Screen Themes: Logan vs The Lego Batman Movie

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With comic book movies dominating the box office, entertainment editor John Turnbull takes a look at two very different superheroes — the dark and brooding Logan and the surprisingly upbeat Lego Batman.


(Directed by James Mangold)

Let’s get this out of the way to start — you don’t need to have seen any of the other X-Men movies to enjoy Logan. This is handy, as this franchise has more bad movies than good, particularly if you consider the Wolverine solo movies. It breaks down like this; X-Men was okay, X2 was good, X-Men The Last Stand was not. X-Men Origins: Wolverine wasn’t great, The Wolverine was worse. 2011’s reboot X-Men First Class was a return to form, sequel Days of Future Past was fun but confusing, while last year’s X-Men Apocalypse was disappointing to say the least. Last, but by no means least, was breakout hit Deadpool, which paved the way for more R-rated superhero movies.

Which brings us to Logan. Very loosely based on the Old Man Logan storyline, the movie sees the titular character retired from the superhero game, driving a limo and generally trying to stay out of trouble. The X-Men are all dead, with the exception of Professor Charles Xavier, now in his nineties and facing a degenerative brain condition. Logan himself is losing his healing powers, drinking too much and basically waiting to die — a plan that is derailed when he meets a young mutant with powers eerily similar to his own.

Moving from the realm of family-friendly action flick into a far darker place, Logan is exactly as violent as a movie about a bloke with claws in his hands should be. Rather than killing people bloodlessly off screen (as he has in previous movies, cartoon series and so forth) Logan sees the titular character lopping off limbs with wild abandon, stabbing bad guys through the head and taking an insane amount of punishment. In case this isn’t enough, Logan’s young charge Laura is even more feral, equipped with the same powers as Logan but with none of his restraint, resulting in a number of scenes that will leave you stunned.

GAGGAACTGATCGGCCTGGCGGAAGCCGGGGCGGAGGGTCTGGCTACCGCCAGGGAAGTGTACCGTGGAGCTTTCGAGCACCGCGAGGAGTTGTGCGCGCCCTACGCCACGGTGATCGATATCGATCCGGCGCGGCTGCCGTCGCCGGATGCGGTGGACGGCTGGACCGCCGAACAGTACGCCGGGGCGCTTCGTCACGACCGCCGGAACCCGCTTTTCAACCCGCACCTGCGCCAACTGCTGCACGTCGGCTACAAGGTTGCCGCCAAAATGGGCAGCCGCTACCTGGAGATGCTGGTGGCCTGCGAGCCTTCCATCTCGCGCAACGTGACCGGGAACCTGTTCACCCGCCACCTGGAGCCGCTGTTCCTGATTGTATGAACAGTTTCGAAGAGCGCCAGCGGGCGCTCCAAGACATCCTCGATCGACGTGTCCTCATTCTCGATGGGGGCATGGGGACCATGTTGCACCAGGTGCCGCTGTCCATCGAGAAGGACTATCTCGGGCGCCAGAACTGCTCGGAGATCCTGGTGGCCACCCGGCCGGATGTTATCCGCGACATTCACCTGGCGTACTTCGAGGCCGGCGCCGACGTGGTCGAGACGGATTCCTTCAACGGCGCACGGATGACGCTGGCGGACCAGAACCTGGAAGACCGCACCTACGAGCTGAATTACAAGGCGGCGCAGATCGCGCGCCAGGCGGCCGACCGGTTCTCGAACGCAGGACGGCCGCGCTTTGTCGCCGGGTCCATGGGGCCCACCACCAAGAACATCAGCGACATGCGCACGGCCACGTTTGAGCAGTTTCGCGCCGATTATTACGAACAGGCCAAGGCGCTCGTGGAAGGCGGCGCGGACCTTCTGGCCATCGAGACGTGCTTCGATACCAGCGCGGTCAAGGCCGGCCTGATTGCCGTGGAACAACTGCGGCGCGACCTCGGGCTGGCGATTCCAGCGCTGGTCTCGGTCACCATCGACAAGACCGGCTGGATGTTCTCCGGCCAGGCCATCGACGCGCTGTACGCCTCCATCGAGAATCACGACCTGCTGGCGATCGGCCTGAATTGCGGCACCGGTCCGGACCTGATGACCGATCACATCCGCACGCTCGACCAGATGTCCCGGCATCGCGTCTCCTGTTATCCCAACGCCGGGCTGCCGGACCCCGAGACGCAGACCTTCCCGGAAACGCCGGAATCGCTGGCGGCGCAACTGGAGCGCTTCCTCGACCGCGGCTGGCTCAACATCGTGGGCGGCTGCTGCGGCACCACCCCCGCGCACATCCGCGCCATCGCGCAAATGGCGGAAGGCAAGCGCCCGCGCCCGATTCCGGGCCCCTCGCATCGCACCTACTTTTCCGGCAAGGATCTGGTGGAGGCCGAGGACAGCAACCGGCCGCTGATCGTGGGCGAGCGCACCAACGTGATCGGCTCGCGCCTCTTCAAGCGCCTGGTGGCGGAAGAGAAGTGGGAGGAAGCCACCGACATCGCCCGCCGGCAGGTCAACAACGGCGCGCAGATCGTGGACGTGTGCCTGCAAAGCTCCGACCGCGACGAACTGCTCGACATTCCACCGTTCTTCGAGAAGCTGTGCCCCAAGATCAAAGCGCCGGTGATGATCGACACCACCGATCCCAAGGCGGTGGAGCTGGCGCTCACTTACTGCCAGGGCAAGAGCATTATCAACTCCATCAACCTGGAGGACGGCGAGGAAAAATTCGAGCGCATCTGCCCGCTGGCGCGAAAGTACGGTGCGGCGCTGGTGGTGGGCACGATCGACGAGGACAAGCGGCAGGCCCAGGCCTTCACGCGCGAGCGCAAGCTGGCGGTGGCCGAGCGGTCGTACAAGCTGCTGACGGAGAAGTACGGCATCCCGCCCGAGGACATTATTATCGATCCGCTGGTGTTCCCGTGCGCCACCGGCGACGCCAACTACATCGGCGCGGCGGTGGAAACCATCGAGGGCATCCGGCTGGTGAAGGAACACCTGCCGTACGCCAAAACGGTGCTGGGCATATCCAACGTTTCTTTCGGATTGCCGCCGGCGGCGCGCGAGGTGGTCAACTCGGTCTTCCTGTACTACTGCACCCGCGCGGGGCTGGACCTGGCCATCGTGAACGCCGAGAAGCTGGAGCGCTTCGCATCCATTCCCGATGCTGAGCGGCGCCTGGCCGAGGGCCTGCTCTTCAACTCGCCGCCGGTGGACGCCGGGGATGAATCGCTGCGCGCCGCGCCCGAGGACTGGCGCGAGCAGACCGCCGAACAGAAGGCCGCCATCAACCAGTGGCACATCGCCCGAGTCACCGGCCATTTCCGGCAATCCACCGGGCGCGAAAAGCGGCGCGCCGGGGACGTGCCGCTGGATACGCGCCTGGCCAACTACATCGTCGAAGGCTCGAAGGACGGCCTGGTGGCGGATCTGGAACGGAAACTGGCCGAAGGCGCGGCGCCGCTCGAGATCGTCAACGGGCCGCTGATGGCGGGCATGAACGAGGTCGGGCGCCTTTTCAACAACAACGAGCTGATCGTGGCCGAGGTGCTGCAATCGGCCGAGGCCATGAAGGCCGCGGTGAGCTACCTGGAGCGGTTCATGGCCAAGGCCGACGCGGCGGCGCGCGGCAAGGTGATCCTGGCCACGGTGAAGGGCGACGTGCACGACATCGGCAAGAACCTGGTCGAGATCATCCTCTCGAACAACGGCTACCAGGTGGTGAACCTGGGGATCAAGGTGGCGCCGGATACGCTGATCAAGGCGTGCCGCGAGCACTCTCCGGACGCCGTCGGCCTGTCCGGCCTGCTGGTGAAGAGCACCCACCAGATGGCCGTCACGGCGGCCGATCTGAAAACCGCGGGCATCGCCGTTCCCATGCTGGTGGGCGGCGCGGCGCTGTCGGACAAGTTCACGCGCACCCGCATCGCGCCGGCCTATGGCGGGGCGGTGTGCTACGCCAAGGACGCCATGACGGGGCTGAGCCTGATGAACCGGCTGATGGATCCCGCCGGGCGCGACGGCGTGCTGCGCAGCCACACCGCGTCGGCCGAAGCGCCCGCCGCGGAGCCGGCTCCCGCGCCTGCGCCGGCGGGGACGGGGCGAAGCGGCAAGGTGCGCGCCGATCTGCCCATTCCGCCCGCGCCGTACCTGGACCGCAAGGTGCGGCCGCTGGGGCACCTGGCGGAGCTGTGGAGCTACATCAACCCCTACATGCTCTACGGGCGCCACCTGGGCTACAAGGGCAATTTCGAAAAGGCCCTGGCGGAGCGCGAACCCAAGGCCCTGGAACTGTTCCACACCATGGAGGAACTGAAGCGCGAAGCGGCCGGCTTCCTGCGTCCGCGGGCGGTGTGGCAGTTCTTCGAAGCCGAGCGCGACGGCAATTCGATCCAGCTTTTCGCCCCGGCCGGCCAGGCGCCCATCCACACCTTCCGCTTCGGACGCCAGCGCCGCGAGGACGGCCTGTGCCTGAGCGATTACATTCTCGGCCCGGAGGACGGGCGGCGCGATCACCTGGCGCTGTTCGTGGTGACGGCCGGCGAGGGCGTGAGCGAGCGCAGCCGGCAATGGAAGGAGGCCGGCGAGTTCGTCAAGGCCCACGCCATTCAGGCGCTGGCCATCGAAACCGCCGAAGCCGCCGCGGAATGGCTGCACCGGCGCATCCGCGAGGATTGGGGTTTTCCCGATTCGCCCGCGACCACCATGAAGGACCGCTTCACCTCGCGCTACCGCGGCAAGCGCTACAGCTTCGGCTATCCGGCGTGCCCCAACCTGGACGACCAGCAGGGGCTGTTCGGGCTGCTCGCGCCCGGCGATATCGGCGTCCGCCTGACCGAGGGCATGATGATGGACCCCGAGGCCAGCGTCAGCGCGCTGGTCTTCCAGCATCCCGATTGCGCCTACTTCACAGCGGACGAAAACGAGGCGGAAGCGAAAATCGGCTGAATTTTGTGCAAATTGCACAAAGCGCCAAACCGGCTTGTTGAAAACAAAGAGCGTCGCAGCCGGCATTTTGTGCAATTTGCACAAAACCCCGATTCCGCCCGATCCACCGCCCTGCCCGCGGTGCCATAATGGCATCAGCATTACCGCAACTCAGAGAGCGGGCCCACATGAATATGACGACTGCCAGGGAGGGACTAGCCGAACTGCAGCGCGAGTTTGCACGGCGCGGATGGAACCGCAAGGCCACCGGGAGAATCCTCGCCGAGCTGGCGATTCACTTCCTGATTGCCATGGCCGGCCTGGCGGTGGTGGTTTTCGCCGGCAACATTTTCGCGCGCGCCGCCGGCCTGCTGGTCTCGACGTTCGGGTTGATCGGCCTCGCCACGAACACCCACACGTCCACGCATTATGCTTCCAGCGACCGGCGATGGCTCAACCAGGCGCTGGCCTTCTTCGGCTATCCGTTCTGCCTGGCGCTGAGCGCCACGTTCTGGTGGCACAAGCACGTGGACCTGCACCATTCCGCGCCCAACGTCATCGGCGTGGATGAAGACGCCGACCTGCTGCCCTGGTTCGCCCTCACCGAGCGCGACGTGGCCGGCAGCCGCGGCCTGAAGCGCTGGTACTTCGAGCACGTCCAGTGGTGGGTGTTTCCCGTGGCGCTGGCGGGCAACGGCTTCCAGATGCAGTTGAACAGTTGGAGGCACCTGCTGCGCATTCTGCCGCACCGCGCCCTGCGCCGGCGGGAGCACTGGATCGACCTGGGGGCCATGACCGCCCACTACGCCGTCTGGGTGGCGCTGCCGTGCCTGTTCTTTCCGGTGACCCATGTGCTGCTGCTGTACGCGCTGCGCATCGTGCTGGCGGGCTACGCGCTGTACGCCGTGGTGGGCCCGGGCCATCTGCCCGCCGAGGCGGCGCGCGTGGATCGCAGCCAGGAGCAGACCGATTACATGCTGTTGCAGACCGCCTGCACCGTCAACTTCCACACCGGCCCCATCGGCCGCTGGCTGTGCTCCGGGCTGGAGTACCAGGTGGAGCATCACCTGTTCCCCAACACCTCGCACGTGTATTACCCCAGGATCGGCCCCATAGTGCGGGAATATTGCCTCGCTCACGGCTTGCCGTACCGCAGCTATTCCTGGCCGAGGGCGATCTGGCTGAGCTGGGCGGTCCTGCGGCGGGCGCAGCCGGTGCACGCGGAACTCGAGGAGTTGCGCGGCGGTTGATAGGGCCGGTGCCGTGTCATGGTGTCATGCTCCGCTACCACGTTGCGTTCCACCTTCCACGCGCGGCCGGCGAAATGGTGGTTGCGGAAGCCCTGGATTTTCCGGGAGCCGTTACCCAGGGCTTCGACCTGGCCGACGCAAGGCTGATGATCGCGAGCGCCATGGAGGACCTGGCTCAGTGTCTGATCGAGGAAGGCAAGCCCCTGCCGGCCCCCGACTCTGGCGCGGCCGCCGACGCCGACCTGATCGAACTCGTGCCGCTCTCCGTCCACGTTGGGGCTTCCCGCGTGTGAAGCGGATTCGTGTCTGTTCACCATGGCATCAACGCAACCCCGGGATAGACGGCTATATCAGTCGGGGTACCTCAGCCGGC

Both Hugh Jackman and Patrick Stewart have said that Logan will be their last X-Men movie and it’s a fitting farewell to them both. Jackman is magnificent as the broken, jaded Logan, while Sir Patrick brings equal measures of gravitas and pathos to his portrayal of the aging Professor Charles Xavier. The barbed interplay between characters brings moments of joy to an otherwise dark film, helped in part by the casting of lanky Brit Stephen Merchant as mutant tracker Caliban. On the bad guy side, Richard E. Grant plays the manipulative Dr Rice with scenery chewing glee, while Boyd Holbrook brings a suitable amount of menace to bionic dickbag Pierce.

While the adults of the film are excellent, credit must go to young actress Dafne Keen as new mutant X-23 — known to her few friends as Laura. With a performance that ranges from vulnerable to animalistic, Keen imbues the character with a remarkable amount of depth, and seems a perfect choice to continue the Wolverine story if the movies decide to follow comic book canon.

The Lego Batman Movie

(Directed by Chris McKay)

In an age when superhero movies are a dime a dozen, Lego Batman is in a league of his own. Dark and brooding, yet not adverse to rocking out or playing dress-ups, Lego Batman has far more humanity than Ben Affleck’s recent ultra-right wing take on the character ("If there is even a 1% chance that he is our enemy, we have to take it as absolute certainty" — thanks Bat-Trump!), closer in tone to the campy Adam West than the growly Christian Bale.